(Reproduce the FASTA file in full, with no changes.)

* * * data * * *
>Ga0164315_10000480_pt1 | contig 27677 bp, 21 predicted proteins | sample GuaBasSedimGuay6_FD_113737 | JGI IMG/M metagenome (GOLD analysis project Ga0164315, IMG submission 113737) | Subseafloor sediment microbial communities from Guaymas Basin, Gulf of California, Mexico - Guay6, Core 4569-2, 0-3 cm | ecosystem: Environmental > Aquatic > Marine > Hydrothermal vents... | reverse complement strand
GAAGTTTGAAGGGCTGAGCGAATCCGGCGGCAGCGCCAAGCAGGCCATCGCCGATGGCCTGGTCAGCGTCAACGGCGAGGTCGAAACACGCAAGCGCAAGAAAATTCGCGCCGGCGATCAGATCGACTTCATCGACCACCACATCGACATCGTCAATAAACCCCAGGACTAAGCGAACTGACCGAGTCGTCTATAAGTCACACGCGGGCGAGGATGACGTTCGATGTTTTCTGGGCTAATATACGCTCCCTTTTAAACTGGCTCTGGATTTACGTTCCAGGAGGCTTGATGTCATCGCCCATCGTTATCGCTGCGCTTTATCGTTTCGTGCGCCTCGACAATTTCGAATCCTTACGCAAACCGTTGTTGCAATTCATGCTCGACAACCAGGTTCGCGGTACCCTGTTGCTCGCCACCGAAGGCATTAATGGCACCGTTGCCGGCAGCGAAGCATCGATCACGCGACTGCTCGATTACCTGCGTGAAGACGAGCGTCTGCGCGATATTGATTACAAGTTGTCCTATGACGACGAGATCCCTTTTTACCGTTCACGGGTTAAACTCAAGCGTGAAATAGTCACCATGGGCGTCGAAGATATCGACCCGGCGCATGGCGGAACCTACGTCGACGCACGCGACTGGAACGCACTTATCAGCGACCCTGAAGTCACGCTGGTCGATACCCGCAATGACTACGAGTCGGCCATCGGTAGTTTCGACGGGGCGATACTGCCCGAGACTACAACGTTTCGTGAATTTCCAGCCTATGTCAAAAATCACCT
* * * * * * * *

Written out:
>Ga0164315_10000480_pt1 | contig 27677 bp, 21 predicted proteins | sample GuaBasSedimGuay6_FD_113737 | JGI IMG/M metagenome (GOLD analysis project Ga0164315, IMG submission 113737) | Subseafloor sediment microbial communities from Guaymas Basin, Gulf of California, Mexico - Guay6, Core 4569-2, 0-3 cm | ecosystem: Environmental > Aquatic > Marine > Hydrothermal vents... | reverse complement strand
GAAGTTTGAAGGGCTGAGCGAATCCGGCGGCAGCGCCAAGCAGGCCATCGCCGATGGCCTGGTCAGCGTCAACGGCGAGGTCGAAACACGCAAGCGCAAGAAAATTCGCGCCGGCGATCAGATCGACTTCATCGACCACCACATCGACATCGTCAATAAACCCCAGGACTAAGCGAACTGACCGAGTCGTCTATAAGTCACACGCGGGCGAGGATGACGTTCGATGTTTTCTGGGCTAATATACGCTCCCTTTTAAACTGGCTCTGGATTTACGTTCCAGGAGGCTTGATGTCATCGCCCATCGTTATCGCTGCGCTTTATCGTTTCGTGCGCCTCGACAATTTCGAATCCTTACGCAAACCGTTGTTGCAATTCATGCTCGACAACCAGGTTCGCGGTACCCTGTTGCTCGCCACCGAAGGCATTAATGGCACCGTTGCCGGCAGCGAAGCATCGATCACGCGACTGCTCGATTACCTGCGTGAAGACGAGCGTCTGCGCGATATTGATTACAAGTTGTCCTATGACGACGAGATCCCTTTTTACCGTTCACGGGTTAAACTCAAGCGTGAAATAGTCACCATGGGCGTCGAAGATATCGACCCGGCGCATGGCGGAACCTACGTCGACGCACGCGACTGGAACGCACTTATCAGCGACCCTGAAGTCACGCTGGTCGATACCCGCAATGACTACGAGTCGGCCATCGGTAGTTTCGACGGGGCGATACTGCCCGAGACTACAACGTTTCGTGAATTTCCAGCCTATGTCAAAAATCACCT